High Speed PFM of Lithium Niobate
The Periodically Poled Lithium Niobate Test Sample shown in this video consists of a 3mm x 3mm LiNbO3 transparent die that is 0.5mm thick. The active area is an alternating pattern of oppositely poled stripe domains that are parallel to one axis of the die and cover the entire die surface. The pitch of the domains is 10µm. It is produced on a lithium niobate wafer. The process starts with poling the wafer with a very strong electric field to create a homogeneously poled substrate with a polarization axis orthogonal to the wafer surface. A single lithographic photomask is used to print a mask of parallel stripes on one side of the wafer. It is then polarized in the opposite direction, which affects only the unmasked striped areas and propagates through the entire thickness of the wafer. Because of the close spacing of the unmasked regions, the polarization can "wander" laterally through the wafer thereby making the 10µm pitch periodic polarization best on one side of the wafer and somewhat random on the other side.
For these investigations, the sample was be electrically connected to a sample holder in the Cypher AFM including the optional High Voltage Amplifier (http://www.asylumresearch.com/Products/CypherOptions/CypherOptions.shtml). The HV-PFM option enables high sensitivity, high bias, and crosstalk-free measurements on piezoelectrics, including ferroelectrics and multiferroics. The cantilever was an Arrow UHF the was custom coated with a Pt film, making it electrically conductive.In this example, a short (~0.5 second) -100Volt DC pulse was applied to the sample. This pulse distorted the domain boundary in the middle of the image. After applying the negative pulse, we applied a gradually increasing positive bias, starting from zero and ending at 30V. This was sufficient to restore the domain to a state very close to the original.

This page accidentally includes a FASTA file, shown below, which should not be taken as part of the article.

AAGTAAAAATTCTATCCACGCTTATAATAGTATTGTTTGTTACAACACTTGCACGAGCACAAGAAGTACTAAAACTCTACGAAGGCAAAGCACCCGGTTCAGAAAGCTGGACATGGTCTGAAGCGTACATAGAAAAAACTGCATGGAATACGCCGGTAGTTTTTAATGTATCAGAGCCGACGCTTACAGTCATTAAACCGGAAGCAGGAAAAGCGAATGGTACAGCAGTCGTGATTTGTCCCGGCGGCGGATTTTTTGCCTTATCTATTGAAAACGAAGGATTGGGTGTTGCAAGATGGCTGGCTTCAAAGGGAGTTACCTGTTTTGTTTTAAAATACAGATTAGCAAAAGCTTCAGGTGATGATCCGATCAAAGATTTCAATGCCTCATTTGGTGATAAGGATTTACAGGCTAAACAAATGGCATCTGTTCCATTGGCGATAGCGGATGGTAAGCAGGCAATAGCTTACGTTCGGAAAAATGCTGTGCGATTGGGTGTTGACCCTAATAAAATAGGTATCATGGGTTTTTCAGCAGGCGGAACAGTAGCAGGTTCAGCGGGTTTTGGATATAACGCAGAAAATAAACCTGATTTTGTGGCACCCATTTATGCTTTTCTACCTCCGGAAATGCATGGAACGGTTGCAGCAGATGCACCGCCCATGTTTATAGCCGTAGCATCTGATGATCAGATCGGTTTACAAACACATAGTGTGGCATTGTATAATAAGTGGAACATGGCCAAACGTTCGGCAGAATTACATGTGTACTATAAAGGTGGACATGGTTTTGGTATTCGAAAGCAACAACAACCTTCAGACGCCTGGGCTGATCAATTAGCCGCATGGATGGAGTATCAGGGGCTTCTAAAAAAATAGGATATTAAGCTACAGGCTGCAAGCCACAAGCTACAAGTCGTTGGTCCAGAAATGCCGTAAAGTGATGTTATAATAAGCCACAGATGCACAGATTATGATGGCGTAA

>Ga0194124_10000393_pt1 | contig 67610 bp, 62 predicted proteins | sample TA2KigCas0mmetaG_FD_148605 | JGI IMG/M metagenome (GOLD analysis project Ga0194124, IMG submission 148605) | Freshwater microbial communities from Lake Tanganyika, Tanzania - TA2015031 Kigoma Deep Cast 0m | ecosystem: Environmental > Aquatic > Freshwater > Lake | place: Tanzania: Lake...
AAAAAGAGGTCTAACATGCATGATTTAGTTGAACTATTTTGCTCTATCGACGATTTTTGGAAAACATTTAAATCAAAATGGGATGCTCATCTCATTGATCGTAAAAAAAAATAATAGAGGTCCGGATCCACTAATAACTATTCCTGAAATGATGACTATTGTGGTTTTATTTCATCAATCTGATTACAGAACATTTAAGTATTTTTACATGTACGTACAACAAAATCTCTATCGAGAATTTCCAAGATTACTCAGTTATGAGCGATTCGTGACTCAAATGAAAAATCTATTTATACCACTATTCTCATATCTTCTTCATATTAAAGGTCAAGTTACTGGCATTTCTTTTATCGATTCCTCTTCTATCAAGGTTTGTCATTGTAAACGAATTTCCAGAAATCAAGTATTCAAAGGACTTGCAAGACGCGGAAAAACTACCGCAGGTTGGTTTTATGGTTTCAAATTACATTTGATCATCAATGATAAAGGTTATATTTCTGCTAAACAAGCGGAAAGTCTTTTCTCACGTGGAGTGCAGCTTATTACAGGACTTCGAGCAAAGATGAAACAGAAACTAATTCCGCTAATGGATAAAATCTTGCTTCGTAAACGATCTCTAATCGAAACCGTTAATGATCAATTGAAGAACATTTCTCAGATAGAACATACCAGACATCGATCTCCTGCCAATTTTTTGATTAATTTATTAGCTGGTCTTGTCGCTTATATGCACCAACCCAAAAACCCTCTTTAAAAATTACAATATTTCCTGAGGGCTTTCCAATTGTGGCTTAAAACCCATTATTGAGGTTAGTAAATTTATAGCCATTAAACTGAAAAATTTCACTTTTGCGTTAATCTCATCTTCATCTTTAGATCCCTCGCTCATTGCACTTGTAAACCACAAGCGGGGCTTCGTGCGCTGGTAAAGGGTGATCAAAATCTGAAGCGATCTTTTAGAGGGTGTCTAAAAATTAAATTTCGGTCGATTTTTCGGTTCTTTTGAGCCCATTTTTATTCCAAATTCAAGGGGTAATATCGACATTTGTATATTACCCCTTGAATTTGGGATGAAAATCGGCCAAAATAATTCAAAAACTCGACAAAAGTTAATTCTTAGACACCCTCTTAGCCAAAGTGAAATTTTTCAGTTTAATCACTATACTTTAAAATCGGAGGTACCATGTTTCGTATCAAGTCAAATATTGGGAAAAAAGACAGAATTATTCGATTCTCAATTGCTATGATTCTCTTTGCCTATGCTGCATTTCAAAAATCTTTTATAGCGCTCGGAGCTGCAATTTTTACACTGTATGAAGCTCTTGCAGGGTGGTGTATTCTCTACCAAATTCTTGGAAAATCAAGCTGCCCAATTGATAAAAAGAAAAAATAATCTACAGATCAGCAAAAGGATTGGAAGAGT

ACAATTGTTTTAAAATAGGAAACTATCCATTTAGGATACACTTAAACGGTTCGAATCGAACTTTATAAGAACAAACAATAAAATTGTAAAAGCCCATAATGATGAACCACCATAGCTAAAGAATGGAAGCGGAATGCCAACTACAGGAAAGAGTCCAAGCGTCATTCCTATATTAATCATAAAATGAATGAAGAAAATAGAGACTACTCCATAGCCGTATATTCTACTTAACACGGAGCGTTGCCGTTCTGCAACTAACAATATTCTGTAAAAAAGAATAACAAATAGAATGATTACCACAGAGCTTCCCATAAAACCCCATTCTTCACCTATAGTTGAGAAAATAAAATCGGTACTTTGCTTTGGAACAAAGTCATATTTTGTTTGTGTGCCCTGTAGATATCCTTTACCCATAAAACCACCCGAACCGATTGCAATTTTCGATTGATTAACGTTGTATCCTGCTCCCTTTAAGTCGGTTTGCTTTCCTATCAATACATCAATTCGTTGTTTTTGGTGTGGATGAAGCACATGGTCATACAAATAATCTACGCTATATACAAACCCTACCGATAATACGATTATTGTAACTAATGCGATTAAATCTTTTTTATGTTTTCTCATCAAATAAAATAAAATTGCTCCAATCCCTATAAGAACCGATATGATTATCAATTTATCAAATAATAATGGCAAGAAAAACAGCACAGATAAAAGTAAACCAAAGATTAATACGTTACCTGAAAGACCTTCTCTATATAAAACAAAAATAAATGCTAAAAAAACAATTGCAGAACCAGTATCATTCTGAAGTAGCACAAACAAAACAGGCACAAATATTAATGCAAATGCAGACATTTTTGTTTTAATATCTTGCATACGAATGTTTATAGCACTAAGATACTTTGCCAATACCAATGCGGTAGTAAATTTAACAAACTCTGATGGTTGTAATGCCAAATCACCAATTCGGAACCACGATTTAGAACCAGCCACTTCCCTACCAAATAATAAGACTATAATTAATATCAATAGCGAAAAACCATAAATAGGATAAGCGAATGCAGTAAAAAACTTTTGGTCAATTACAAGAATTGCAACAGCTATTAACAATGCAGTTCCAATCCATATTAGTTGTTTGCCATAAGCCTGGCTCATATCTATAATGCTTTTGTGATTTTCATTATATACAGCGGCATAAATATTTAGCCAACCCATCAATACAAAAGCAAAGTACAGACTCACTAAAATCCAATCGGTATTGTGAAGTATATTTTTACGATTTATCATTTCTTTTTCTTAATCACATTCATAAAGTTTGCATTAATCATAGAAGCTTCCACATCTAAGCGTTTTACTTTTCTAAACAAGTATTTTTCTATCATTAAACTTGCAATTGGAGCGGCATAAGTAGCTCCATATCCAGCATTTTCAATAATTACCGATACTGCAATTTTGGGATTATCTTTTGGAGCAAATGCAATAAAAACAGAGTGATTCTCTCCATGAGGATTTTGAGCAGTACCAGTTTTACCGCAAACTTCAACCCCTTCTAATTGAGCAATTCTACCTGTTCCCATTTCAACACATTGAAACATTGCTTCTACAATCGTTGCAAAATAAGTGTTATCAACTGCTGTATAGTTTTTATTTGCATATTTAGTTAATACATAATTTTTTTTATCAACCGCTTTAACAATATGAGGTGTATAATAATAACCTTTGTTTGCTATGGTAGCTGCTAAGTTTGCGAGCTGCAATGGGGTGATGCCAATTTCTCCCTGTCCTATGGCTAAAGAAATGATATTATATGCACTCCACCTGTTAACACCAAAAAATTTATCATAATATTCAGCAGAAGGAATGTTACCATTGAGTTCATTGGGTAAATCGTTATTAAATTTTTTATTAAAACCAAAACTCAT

Astute observers will notice that the amplitude is not the same on either side of the domain boundary and in fact this asymmetry increases with the bias. We attribute this effect to the (undesirable) electrostatic bias effect as discussed in Kalinin and Bonnell, Physical Review B, Volume 65, 125408 (2002) and other references.